The only thing we have to fear is not fear itself. In fact, fear may be very useful for marketers who need to shake up their CEOs....

Best Buy's CEO Brad Anderson recognizes that fear is a strong motivator of management. Outside his office, you'll encounter a "retail hospital," incuding, "a row of truncated beds in which effigies of stricken retailers like Kmart and Woolworth, the old five-and-dime, lie with their corporate logos propped up on pillows and with their abysmal financial results displayed on bedside charts," according to Fortune.
Anderson reminds himself and all others who approach his office that this is how companies end up when their strategies get sick. You may say he is being paranoid or the imagery is unneccessary.
However, in Only the Paranoid, the management classic published in 1996, the then-CEO of Intel, Andrew Grove, asserts that every business comes to a point where it faces life-or-death, and advises you to study the history of how some great companies suddenly go down while others change and emerge stronger.
Jack Trout, the great marketing strategist and author of Positioning: The Battle for Your Mind (first published in 1981) and many other marketing classics, told me in a recent discussion that he often instructs marketers to use fear when counseling a CEO.

"When you're trying to sell a CEO on a course of action and you think he might be doing the wrong thing, you don't go in and tell the guy he's doing the wrong thing. You go in there and say, 'Let me tell you what happened to a company that was doing a similar thing, and they went into the toilet. Now, this might not happen to us, but this is the kind of stuff that can happen.' That's how you introduce the element of fear and doubt. And the guy said, 'Whoa, is that what happened?' I said, 'Oh yeah.' You need that fear analogy. That's the best way to get somebody not to do something that you feel, as a marketing guy, shouldn't be done."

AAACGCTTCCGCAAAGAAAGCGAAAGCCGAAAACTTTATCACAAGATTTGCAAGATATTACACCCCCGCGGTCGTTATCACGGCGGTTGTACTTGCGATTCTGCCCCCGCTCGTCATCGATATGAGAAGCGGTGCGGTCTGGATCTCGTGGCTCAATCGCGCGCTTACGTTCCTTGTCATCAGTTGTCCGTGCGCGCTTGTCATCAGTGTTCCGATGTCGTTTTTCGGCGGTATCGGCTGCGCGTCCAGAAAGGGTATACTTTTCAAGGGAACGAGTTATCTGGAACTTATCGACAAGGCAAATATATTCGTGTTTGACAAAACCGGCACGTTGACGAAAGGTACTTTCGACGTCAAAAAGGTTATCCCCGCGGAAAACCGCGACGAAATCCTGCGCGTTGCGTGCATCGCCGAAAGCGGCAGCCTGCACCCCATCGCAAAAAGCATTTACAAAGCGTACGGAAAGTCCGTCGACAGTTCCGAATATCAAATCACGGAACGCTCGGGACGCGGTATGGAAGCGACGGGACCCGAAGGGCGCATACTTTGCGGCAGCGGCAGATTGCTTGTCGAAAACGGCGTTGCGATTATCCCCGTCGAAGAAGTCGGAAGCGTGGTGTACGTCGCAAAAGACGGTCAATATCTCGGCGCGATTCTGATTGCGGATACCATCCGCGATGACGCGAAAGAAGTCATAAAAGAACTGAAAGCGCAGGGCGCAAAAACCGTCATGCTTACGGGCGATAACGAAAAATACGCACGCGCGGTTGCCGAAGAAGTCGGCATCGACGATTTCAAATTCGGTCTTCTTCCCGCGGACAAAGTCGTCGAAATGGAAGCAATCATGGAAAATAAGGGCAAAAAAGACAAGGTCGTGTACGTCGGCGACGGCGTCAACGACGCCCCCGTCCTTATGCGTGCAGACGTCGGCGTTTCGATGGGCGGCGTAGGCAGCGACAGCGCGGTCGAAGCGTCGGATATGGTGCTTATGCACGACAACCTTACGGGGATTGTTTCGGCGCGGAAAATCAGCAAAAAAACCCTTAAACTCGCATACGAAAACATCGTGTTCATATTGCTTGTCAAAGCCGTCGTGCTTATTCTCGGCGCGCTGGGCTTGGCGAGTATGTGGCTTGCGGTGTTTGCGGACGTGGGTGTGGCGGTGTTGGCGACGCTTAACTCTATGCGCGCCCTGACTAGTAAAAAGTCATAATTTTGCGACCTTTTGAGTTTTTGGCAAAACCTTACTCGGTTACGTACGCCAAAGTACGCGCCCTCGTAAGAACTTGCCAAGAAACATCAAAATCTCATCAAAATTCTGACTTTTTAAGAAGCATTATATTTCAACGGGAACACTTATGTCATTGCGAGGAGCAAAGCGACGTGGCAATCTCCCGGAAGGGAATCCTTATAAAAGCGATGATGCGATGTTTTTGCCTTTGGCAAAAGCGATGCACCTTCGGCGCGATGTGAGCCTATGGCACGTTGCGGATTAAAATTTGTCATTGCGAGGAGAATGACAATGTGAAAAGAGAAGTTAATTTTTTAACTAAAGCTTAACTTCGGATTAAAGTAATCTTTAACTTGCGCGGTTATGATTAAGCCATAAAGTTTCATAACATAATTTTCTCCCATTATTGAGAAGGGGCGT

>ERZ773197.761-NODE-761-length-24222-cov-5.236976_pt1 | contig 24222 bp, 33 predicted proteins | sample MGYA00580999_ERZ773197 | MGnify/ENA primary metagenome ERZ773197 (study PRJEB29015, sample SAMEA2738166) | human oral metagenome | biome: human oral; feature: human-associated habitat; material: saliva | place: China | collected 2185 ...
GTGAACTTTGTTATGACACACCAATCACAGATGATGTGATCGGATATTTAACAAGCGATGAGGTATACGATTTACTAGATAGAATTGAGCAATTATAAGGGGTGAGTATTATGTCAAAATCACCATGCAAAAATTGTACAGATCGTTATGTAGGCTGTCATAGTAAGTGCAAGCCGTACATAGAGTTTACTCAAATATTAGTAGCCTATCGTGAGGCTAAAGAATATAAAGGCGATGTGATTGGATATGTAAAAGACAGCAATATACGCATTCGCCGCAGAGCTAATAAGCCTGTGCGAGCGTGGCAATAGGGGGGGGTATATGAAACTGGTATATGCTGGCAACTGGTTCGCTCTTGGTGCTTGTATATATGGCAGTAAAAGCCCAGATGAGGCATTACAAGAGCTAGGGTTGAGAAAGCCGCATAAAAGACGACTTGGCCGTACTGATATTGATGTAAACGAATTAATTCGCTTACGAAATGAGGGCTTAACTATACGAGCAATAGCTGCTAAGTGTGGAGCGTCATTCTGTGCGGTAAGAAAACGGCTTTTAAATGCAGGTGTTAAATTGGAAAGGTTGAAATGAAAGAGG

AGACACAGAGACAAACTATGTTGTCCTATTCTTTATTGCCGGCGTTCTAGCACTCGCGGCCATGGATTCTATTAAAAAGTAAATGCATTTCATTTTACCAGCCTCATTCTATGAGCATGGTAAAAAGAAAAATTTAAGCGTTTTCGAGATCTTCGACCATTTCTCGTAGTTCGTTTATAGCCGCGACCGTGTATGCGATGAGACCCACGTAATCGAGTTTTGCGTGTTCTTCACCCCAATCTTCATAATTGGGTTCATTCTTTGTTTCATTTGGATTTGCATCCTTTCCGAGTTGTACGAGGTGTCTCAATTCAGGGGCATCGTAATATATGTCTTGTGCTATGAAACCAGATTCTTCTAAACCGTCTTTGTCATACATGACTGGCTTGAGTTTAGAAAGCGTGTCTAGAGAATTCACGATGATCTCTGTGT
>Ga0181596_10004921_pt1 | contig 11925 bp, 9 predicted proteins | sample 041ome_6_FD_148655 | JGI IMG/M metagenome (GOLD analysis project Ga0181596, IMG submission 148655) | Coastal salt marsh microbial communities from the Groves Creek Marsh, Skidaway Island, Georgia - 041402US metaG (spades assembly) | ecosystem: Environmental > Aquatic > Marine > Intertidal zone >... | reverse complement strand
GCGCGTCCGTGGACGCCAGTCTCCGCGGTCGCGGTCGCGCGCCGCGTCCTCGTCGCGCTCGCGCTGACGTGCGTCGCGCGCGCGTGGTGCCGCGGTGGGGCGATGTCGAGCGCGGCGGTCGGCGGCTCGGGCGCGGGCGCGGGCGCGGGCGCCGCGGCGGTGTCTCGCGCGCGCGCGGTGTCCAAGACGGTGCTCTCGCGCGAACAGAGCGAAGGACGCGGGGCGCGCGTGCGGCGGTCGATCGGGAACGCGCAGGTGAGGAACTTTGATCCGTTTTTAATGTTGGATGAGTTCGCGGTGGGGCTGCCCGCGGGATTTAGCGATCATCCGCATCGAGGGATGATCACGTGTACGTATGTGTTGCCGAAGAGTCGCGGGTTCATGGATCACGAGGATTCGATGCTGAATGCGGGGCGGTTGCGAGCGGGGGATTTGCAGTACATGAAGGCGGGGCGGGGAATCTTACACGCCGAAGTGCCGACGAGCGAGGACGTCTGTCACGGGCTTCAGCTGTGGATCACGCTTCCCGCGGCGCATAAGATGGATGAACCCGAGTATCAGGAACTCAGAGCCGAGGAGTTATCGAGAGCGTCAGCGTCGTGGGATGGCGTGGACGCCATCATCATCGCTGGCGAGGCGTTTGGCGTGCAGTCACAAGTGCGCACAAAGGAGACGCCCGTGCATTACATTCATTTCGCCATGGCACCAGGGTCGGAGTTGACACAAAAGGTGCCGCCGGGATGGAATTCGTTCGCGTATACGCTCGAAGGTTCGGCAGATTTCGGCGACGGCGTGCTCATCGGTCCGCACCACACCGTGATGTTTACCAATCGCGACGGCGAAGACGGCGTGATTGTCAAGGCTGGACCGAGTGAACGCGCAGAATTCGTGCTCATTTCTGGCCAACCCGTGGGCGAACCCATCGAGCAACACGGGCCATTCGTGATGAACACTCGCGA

Inducing fear may not fit with your management style, but all marketers should consider using it to motivate their CEOs, even if it's as a last resort. As my co-authors, Allen Weiss and Dave Stewart, and I write in our forthcoming book from John Wiley, Marketing Champions , your CEO depends upon you to have the vision and expertise to interepret the threats to the future financial performance of the enterprise.
To become a Marketing Champion inside your company, make sure you know how and when to use fear to motivate and lead.

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Roy Young is coauthor of Marketing Champions: Practical Strategies for Improving Marketing's Power, Influence and Business Impact.